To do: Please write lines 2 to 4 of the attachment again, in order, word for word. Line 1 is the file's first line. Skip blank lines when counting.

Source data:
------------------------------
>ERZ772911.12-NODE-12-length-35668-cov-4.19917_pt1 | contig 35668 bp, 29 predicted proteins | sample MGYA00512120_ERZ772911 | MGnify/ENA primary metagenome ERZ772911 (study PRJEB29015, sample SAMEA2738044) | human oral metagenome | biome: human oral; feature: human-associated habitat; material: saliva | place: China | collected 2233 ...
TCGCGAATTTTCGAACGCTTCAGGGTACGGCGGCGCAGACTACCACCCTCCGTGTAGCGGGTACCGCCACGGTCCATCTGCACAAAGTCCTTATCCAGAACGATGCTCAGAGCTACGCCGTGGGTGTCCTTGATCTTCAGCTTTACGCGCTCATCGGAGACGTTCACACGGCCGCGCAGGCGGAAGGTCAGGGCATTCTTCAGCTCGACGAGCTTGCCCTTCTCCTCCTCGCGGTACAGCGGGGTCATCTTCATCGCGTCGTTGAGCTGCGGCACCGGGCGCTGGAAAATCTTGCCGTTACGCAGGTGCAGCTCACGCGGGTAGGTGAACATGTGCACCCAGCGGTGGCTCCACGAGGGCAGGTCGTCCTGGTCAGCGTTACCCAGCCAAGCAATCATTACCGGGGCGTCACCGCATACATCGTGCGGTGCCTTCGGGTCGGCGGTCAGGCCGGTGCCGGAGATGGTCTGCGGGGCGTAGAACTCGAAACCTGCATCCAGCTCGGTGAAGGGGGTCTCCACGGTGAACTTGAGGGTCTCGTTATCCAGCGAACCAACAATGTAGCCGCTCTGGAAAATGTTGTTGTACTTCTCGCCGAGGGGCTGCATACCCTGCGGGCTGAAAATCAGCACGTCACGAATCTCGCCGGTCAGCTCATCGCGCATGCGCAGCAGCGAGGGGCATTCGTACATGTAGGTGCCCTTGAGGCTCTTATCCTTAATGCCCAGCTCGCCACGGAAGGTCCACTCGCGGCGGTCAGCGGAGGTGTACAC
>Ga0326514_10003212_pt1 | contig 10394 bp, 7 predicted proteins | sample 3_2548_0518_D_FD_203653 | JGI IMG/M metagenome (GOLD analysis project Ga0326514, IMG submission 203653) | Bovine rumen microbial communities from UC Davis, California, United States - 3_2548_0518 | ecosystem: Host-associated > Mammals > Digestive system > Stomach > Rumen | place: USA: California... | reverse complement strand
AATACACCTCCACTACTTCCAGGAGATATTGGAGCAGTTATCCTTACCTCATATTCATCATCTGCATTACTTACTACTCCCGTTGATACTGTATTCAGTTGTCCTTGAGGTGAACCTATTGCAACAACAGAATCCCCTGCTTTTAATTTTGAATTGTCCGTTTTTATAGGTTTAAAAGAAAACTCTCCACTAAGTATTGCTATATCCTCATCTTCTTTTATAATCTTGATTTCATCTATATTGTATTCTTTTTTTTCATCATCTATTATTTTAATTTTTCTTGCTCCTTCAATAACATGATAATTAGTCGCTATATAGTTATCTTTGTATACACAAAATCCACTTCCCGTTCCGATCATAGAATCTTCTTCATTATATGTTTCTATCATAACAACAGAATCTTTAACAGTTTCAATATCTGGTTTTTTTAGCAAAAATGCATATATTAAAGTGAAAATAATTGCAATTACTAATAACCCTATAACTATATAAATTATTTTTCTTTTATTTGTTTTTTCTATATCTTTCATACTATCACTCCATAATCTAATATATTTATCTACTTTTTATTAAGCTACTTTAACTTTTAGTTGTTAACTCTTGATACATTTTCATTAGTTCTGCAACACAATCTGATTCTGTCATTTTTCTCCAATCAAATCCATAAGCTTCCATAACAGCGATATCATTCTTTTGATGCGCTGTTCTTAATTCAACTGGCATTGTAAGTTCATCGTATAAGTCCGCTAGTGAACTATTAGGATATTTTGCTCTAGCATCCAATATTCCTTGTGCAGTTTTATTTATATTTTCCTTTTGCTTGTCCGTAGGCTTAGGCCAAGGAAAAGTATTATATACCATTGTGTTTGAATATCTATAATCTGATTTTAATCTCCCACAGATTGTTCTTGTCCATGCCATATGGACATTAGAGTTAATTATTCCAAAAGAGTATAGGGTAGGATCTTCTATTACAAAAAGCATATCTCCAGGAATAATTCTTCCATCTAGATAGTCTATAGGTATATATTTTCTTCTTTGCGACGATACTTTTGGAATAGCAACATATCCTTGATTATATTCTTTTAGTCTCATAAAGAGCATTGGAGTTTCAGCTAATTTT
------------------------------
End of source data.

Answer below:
TCGCGAATTTTCGAACGCTTCAGGGTACGGCGGCGCAGACTACCACCCTCCGTGTAGCGGGTACCGCCACGGTCCATCTGCACAAAGTCCTTATCCAGAACGATGCTCAGAGCTACGCCGTGGGTGTCCTTGATCTTCAGCTTTACGCGCTCATCGGAGACGTTCACACGGCCGCGCAGGCGGAAGGTCAGGGCATTCTTCAGCTCGACGAGCTTGCCCTTCTCCTCCTCGCGGTACAGCGGGGTCATCTTCATCGCGTCGTTGAGCTGCGGCACCGGGCGCTGGAAAATCTTGCCGTTACGCAGGTGCAGCTCACGCGGGTAGGTGAACATGTGCACCCAGCGGTGGCTCCACGAGGGCAGGTCGTCCTGGTCAGCGTTACCCAGCCAAGCAATCATTACCGGGGCGTCACCGCATACATCGTGCGGTGCCTTCGGGTCGGCGGTCAGGCCGGTGCCGGAGATGGTCTGCGGGGCGTAGAACTCGAAACCTGCATCCAGCTCGGTGAAGGGGGTCTCCACGGTGAACTTGAGGGTCTCGTTATCCAGCGAACCAACAATGTAGCCGCTCTGGAAAATGTTGTTGTACTTCTCGCCGAGGGGCTGCATACCCTGCGGGCTGAAAATCAGCACGTCACGAATCTCGCCGGTCAGCTCATCGCGCATGCGCAGCAGCGAGGGGCATTCGTACATGTAGGTGCCCTTGAGGCTCTTATCCTTAATGCCCAGCTCGCCACGGAAGGTCCACTCGCGGCGGTCAGCGGAGGTGTACAC
>Ga0326514_10003212_pt1 | contig 10394 bp, 7 predicted proteins | sample 3_2548_0518_D_FD_203653 | JGI IMG/M metagenome (GOLD analysis project Ga0326514, IMG submission 203653) | Bovine rumen microbial communities from UC Davis, California, United States - 3_2548_0518 | ecosystem: Host-associated > Mammals > Digestive system > Stomach > Rumen | place: USA: California... | reverse complement strand
AATACACCTCCACTACTTCCAGGAGATATTGGAGCAGTTATCCTTACCTCATATTCATCATCTGCATTACTTACTACTCCCGTTGATACTGTATTCAGTTGTCCTTGAGGTGAACCTATTGCAACAACAGAATCCCCTGCTTTTAATTTTGAATTGTCCGTTTTTATAGGTTTAAAAGAAAACTCTCCACTAAGTATTGCTATATCCTCATCTTCTTTTATAATCTTGATTTCATCTATATTGTATTCTTTTTTTTCATCATCTATTATTTTAATTTTTCTTGCTCCTTCAATAACATGATAATTAGTCGCTATATAGTTATCTTTGTATACACAAAATCCACTTCCCGTTCCGATCATAGAATCTTCTTCATTATATGTTTCTATCATAACAACAGAATCTTTAACAGTTTCAATATCTGGTTTTTTTAGCAAAAATGCATATATTAAAGTGAAAATAATTGCAATTACTAATAACCCTATAACTATATAAATTATTTTTCTTTTATTTGTTTTTTCTATATCTTTCATACTATCACTCCATAATCTAATATATTTATCTACTTTTTATTAAGCTACTTTAACTTTTAGTTGTTAACTCTTGATACATTTTCATTAGTTCTGCAACACAATCTGATTCTGTCATTTTTCTCCAATCAAATCCATAAGCTTCCATAACAGCGATATCATTCTTTTGATGCGCTGTTCTTAATTCAACTGGCATTGTAAGTTCATCGTATAAGTCCGCTAGTGAACTATTAGGATATTTTGCTCTAGCATCCAATATTCCTTGTGCAGTTTTATTTATATTTTCCTTTTGCTTGTCCGTAGGCTTAGGCCAAGGAAAAGTATTATATACCATTGTGTTTGAATATCTATAATCTGATTTTAATCTCCCACAGATTGTTCTTGTCCATGCCATATGGACATTAGAGTTAATTATTCCAAAAGAGTATAGGGTAGGATCTTCTATTACAAAAAGCATATCTCCAGGAATAATTCTTCCATCTAGATAGTCTATAGGTATATATTTTCTTCTTTGCGACGATACTTTTGGAATAGCAACATATCCTTGATTATATTCTTTTAGTCTCATAAAGAGCATTGGAGTTTCAGCTAATTTT